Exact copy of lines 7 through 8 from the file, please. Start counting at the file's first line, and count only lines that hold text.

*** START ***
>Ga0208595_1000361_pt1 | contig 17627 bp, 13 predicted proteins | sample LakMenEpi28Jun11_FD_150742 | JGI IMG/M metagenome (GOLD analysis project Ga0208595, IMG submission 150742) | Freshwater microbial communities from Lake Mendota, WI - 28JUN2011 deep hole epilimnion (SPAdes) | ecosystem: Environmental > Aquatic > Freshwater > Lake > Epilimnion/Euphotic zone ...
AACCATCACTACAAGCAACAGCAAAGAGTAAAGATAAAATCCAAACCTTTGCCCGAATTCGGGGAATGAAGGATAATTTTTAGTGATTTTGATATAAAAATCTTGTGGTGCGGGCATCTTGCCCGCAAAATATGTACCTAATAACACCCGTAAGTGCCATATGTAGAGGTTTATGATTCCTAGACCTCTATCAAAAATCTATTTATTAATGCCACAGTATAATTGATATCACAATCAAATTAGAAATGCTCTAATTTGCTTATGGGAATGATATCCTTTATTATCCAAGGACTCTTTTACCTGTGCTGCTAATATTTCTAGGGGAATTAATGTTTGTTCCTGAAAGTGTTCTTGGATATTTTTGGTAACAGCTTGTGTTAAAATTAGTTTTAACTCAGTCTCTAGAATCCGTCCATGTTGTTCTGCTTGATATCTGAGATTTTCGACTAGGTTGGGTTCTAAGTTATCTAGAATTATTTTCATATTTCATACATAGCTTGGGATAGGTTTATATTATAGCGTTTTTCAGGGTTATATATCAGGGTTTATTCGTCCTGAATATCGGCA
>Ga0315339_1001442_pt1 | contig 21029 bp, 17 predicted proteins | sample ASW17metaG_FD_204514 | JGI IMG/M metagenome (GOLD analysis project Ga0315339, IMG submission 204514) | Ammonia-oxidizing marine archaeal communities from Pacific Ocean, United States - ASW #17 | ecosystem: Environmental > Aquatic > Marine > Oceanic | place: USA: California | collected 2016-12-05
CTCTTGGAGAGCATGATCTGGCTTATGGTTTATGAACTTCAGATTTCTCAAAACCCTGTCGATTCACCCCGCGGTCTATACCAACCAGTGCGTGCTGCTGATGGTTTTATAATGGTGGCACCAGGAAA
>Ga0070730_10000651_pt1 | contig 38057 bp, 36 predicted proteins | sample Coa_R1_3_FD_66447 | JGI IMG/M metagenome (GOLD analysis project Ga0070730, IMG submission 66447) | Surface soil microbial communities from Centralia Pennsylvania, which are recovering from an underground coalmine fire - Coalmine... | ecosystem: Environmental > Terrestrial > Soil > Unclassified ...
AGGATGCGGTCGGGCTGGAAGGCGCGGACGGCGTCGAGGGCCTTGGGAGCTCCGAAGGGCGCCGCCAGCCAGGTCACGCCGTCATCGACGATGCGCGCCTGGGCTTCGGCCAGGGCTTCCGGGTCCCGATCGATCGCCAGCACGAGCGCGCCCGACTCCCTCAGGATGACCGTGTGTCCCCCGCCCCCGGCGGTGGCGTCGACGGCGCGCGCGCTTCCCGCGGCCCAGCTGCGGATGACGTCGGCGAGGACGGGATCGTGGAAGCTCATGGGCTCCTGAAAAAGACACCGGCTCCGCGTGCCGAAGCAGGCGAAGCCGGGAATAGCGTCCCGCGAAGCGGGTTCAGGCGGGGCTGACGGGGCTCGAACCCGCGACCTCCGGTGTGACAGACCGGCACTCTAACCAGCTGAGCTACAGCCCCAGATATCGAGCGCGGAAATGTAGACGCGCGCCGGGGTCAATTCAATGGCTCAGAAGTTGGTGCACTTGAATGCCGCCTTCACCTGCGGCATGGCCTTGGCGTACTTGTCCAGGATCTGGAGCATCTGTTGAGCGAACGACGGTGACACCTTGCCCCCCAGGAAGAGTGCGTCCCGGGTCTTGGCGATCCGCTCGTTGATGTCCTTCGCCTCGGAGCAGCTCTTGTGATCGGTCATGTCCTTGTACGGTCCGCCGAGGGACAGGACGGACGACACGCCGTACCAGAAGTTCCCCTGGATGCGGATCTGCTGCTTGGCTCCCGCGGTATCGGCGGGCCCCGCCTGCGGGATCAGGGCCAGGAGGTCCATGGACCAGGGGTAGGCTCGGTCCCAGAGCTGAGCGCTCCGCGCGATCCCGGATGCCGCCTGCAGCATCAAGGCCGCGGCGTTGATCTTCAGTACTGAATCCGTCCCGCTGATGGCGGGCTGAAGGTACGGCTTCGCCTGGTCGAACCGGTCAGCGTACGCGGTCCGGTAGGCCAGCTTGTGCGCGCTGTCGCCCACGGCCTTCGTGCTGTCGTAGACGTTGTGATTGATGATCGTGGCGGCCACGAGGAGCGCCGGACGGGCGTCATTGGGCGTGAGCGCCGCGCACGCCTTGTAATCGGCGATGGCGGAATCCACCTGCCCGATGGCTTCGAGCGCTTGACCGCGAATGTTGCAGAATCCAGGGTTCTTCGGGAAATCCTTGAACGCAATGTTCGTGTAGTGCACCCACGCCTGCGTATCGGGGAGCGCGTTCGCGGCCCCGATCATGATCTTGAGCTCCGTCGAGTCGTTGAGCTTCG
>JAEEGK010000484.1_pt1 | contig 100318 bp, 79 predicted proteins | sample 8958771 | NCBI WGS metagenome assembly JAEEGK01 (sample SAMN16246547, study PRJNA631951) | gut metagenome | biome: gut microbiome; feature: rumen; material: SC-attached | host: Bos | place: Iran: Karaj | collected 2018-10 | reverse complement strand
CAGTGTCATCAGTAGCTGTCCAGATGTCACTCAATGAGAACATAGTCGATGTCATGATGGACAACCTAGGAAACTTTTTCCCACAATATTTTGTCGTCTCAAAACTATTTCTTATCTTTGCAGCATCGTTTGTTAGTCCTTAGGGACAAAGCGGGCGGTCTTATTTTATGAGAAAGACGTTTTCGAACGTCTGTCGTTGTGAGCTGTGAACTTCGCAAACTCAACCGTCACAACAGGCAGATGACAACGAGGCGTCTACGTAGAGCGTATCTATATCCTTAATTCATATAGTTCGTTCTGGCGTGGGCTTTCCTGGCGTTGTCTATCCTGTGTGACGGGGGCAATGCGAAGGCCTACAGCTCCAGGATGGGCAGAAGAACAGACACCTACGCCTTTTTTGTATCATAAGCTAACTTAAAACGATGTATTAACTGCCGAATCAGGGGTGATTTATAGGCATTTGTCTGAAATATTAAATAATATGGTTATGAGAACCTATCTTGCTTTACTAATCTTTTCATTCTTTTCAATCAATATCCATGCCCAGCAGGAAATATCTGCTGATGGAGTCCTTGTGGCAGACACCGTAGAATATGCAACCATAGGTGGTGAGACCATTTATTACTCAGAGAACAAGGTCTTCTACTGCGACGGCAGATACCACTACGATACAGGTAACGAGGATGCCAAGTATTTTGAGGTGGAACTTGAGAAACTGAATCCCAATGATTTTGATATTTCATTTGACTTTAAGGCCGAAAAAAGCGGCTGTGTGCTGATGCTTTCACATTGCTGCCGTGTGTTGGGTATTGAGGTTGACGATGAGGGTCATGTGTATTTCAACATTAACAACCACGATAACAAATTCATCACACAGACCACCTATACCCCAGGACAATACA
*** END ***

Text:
>JAEEGK010000484.1_pt1 | contig 100318 bp, 79 predicted proteins | sample 8958771 | NCBI WGS metagenome assembly JAEEGK01 (sample SAMN16246547, study PRJNA631951) | gut metagenome | biome: gut microbiome; feature: rumen; material: SC-attached | host: Bos | place: Iran: Karaj | collected 2018-10 | reverse complement strand
CAGTGTCATCAGTAGCTGTCCAGATGTCACTCAATGAGAACATAGTCGATGTCATGATGGACAACCTAGGAAACTTTTTCCCACAATATTTTGTCGTCTCAAAACTATTTCTTATCTTTGCAGCATCGTTTGTTAGTCCTTAGGGACAAAGCGGGCGGTCTTATTTTATGAGAAAGACGTTTTCGAACGTCTGTCGTTGTGAGCTGTGAACTTCGCAAACTCAACCGTCACAACAGGCAGATGACAACGAGGCGTCTACGTAGAGCGTATCTATATCCTTAATTCATATAGTTCGTTCTGGCGTGGGCTTTCCTGGCGTTGTCTATCCTGTGTGACGGGGGCAATGCGAAGGCCTACAGCTCCAGGATGGGCAGAAGAACAGACACCTACGCCTTTTTTGTATCATAAGCTAACTTAAAACGATGTATTAACTGCCGAATCAGGGGTGATTTATAGGCATTTGTCTGAAATATTAAATAATATGGTTATGAGAACCTATCTTGCTTTACTAATCTTTTCATTCTTTTCAATCAATATCCATGCCCAGCAGGAAATATCTGCTGATGGAGTCCTTGTGGCAGACACCGTAGAATATGCAACCATAGGTGGTGAGACCATTTATTACTCAGAGAACAAGGTCTTCTACTGCGACGGCAGATACCACTACGATACAGGTAACGAGGATGCCAAGTATTTTGAGGTGGAACTTGAGAAACTGAATCCCAATGATTTTGATATTTCATTTGACTTTAAGGCCGAAAAAAGCGGCTGTGTGCTGATGCTTTCACATTGCTGCCGTGTGTTGGGTATTGAGGTTGACGATGAGGGTCATGTGTATTTCAACATTAACAACCACGATAACAAATTCATCACACAGACCACCTATACCCCAGGACAATACA